Today’s guest post is from Victoria Cadman, who has completed several solo, long‐distance bike journeys across Europe as part of an extremely ill‐defined idea to explore the history of the continent.
I asked her to write about the perception of cycling as a sporting endeavour, why transferring the goal‐oriented mentality to travel is missing the point, and why cycle touring need have nothing to do with sport whatsoever. Take it away, Victoria…
A couple of years ago, I was cycling across France, en route to Italy. I was about to begin a second long tour in Europe, but was not in particularly good shape.
As a consequence I was ‘late’ – well, taking longer than I wanted to get there. I was bad‐tempered and frustrated. My legs hurt. A lot. And as I whirred up the last hairpin, a man emerged from a huge black 4x4 by the roadside. Looking at my laboured breathing, he nodded sagely, tapped his temple and said,
‘C’est tous dans la tête.’
It’s all in the head.
Now, this man was pretty hefty — one of the few fat Frenchmen I’ve ever encountered — and he’d clearly done nothing more energetic than drive up that hill in a very long time. Meeting his eye, my over‐riding feeling was that it was pretty easy for him to say. I grimaced in acknowledgement, and carried on upwards, muttering unprintable retorts under my breath.
Three days later, I recalled the encounter as I approached the Col du Grand St Bernard, 8,000 odd feet up in the Alps. And, grinding out the last truly hideous 4 km of hairpins (with panniers), it still felt pretty much like it was all in the legs. But once I was coasting down the other side, and my thighs were no longer screaming, I thought back to my fat French friend, and of course, concurred.
It is all in the head. But marshalling my stubborn pride and determination to climb the hill wasn’t the issue. The issue was the fact that I’d become so obsessed with meeting my daily ‘target’ that I’d forgotten to enjoy the journey.
Maybe it’s me, or my group of friends, but the ‘Rise to the Challenge!’ mentality suddenly seems to be everywhere. Charity bike rides, triathlons, marathons. I regularly see people with heart‐rate monitors on, sprinting as they push their kid’s prams through London streets. People in their own world in the gym, grimacing on the treadmill, not kicking a football about with friends in the park, or messing about on bikes.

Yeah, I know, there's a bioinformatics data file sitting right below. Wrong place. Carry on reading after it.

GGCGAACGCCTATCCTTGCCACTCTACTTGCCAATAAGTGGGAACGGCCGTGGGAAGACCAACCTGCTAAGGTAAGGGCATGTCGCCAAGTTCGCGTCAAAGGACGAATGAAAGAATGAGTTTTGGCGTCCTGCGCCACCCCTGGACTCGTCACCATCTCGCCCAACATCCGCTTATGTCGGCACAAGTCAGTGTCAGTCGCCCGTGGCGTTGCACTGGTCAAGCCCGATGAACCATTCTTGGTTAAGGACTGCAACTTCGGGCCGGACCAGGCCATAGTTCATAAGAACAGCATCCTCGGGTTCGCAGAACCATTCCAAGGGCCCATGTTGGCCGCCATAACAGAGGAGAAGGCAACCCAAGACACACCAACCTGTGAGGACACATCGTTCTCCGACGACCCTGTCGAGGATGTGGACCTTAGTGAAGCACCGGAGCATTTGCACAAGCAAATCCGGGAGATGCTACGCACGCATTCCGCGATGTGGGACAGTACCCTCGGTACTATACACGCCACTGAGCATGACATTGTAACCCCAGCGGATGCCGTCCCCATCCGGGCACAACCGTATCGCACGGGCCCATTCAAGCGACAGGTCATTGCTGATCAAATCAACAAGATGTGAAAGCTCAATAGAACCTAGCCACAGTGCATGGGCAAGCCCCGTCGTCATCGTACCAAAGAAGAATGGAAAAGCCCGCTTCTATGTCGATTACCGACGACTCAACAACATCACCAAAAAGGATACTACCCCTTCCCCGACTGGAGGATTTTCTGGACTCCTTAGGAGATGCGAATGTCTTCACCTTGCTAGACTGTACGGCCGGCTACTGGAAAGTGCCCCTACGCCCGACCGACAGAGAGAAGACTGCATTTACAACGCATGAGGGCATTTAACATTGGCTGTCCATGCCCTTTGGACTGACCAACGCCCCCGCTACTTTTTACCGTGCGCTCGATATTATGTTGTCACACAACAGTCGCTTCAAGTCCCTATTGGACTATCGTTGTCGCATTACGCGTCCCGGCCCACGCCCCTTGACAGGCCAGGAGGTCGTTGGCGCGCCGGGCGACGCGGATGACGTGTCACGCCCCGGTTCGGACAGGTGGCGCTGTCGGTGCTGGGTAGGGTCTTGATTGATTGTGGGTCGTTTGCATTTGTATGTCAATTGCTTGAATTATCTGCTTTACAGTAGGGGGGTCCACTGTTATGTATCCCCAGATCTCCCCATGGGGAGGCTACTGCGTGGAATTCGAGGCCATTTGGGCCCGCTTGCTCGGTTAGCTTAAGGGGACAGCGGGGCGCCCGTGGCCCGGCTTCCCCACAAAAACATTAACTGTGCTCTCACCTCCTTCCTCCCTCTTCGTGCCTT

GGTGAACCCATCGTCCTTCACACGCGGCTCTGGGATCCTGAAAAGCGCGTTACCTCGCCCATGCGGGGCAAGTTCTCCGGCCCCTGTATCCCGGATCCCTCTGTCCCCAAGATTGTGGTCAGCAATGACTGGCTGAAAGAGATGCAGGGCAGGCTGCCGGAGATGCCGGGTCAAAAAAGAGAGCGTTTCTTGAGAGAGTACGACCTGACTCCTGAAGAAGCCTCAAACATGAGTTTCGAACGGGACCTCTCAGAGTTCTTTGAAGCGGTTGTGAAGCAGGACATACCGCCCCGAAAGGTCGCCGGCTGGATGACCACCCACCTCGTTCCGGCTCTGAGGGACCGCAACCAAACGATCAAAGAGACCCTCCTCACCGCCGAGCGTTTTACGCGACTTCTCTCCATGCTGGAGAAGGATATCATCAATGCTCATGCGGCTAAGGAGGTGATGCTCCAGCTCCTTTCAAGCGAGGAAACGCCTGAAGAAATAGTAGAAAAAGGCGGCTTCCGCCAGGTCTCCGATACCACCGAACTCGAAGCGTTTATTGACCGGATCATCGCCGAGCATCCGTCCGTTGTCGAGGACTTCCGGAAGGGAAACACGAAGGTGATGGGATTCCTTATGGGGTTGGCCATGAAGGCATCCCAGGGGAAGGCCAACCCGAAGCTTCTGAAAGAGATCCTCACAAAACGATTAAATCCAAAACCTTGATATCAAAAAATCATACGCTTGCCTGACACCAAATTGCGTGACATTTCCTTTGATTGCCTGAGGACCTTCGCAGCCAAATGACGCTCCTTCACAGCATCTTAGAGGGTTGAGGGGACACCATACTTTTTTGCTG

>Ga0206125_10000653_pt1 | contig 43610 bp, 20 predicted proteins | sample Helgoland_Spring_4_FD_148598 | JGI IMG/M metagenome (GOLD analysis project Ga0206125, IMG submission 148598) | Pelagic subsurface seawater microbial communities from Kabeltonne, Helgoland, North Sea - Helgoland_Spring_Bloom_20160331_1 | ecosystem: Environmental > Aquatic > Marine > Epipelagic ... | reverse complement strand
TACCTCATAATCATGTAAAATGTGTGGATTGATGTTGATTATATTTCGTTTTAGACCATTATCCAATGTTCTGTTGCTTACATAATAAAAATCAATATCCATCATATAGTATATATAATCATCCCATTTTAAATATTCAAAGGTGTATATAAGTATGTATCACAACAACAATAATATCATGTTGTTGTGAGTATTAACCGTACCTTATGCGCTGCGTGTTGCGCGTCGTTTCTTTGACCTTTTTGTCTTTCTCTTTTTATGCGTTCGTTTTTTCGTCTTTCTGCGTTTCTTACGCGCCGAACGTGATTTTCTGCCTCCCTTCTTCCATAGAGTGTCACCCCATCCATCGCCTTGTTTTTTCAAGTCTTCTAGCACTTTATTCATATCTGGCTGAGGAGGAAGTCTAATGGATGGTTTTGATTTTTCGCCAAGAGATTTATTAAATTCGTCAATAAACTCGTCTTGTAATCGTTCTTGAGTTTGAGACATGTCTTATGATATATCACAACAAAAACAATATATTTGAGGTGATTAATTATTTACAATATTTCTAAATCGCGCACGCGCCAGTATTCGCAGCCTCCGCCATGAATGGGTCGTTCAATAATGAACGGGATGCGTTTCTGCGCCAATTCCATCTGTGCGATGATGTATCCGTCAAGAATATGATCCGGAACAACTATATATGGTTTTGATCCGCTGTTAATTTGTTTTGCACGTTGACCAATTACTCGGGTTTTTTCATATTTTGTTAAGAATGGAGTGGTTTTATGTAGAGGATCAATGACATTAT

Of course, I don’t want to knock setting goals or taking up personal challenges – far be it from me to judge what motivates or inspires others to get on their real or metaphorical bike. But I can’t help wondering if, with all this competitive pressure to do the Trans‐America Cycle Race or the Marathon des Sables, we haven’t lost at least part of the plot. Alumni, staff and students from my old college recently embarked on a cycle ride from the Bridge of Sighs in Oxford to the Bridge of Sighs in Venice. Although it’s great they raised £300,000 to support students, they seem to have got so focused on racing 750 miles in 11 days that they forgot to actually ride from Oxford to Venice, let alone having time to see what there was on the route.
Such endeavours are frequently sold as ‘inspiring’, part of the mission to make us more active, lose weight and tackle the obesity crisis; to get children cycling and develop grassroots sport. But I wonder how successful they really are, or whether they can actually be counter‐productive? Do they make having adventures or exploration seem like the province of über‐athletic ‘other folk’? Quite apart from the time and expense required, not to mention the back‐up team, a person like Maria Leijerstam, physically and mentally tough enough to cycle across Antarctica to the South Pole, is pretty remote from your average Joe or Josephine. Does something like that really allay the fears of the woman down my road who’s not cycled in ten years, and is concerned she’ll crash or have a heart attack if she gets on her bike? Does it reassure someone worried about joining a cycle group, imagining that everyone else will look like Laura Trott in their frighteningly professional — and tight — lycra cycling kit, whilst she’ll be labouring, out‐of‐breath and on her own at the back?